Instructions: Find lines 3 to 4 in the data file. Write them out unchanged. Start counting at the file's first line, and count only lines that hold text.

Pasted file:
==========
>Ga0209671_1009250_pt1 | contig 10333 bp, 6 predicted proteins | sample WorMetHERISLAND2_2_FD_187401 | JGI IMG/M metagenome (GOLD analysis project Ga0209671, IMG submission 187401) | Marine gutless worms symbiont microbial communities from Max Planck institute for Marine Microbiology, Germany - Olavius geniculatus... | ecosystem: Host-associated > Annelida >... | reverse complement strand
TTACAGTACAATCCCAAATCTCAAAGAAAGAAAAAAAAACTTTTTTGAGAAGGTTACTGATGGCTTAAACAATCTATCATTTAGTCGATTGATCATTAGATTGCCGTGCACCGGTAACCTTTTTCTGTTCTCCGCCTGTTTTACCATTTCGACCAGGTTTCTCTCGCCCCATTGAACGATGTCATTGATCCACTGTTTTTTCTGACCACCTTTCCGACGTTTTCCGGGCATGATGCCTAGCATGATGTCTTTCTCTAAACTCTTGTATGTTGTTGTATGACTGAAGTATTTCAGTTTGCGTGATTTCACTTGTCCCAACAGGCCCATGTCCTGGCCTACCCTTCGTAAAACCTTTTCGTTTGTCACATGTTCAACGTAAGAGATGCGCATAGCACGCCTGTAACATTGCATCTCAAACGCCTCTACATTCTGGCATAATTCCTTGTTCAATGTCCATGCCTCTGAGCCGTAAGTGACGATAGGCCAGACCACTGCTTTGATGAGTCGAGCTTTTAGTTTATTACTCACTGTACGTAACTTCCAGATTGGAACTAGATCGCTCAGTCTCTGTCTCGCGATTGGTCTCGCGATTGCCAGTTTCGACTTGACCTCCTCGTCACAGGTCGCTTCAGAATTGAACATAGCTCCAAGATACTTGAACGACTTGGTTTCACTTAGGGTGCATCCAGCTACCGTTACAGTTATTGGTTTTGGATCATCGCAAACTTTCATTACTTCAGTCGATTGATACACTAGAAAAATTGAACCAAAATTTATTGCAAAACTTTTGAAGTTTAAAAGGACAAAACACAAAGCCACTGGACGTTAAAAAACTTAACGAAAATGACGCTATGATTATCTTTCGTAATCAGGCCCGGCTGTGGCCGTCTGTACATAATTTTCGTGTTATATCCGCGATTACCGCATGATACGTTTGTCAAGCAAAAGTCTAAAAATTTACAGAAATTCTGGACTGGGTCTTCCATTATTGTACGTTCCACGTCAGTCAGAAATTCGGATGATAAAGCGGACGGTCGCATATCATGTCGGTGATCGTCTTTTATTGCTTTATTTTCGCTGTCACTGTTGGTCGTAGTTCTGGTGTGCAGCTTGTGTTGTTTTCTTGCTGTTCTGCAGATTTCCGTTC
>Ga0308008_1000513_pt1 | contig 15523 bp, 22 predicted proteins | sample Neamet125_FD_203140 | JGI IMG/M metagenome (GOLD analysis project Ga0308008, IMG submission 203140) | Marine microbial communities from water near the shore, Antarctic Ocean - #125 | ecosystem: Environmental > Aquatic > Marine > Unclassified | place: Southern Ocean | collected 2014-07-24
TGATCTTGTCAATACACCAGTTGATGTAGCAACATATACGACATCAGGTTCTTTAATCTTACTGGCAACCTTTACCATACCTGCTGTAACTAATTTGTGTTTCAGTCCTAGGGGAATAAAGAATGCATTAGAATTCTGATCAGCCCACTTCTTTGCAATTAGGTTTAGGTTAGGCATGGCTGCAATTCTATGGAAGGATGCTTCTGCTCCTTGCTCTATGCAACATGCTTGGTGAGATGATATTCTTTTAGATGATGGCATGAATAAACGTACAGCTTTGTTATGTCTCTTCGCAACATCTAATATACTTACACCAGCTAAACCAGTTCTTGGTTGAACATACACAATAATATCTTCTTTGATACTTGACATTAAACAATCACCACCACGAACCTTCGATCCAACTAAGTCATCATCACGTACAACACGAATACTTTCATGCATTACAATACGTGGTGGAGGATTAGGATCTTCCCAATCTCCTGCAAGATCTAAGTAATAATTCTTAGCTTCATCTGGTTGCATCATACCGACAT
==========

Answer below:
>Ga0308008_1000513_pt1 | contig 15523 bp, 22 predicted proteins | sample Neamet125_FD_203140 | JGI IMG/M metagenome (GOLD analysis project Ga0308008, IMG submission 203140) | Marine microbial communities from water near the shore, Antarctic Ocean - #125 | ecosystem: Environmental > Aquatic > Marine > Unclassified | place: Southern Ocean | collected 2014-07-24
TGATCTTGTCAATACACCAGTTGATGTAGCAACATATACGACATCAGGTTCTTTAATCTTACTGGCAACCTTTACCATACCTGCTGTAACTAATTTGTGTTTCAGTCCTAGGGGAATAAAGAATGCATTAGAATTCTGATCAGCCCACTTCTTTGCAATTAGGTTTAGGTTAGGCATGGCTGCAATTCTATGGAAGGATGCTTCTGCTCCTTGCTCTATGCAACATGCTTGGTGAGATGATATTCTTTTAGATGATGGCATGAATAAACGTACAGCTTTGTTATGTCTCTTCGCAACATCTAATATACTTACACCAGCTAAACCAGTTCTTGGTTGAACATACACAATAATATCTTCTTTGATACTTGACATTAAACAATCACCACCACGAACCTTCGATCCAACTAAGTCATCATCACGTACAACACGAATACTTTCATGCATTACAATACGTGGTGGAGGATTAGGATCTTCCCAATCTCCTGCAAGATCTAAGTAATAATTCTTAGCTTCATCTGGTTGCATCATACCGACAT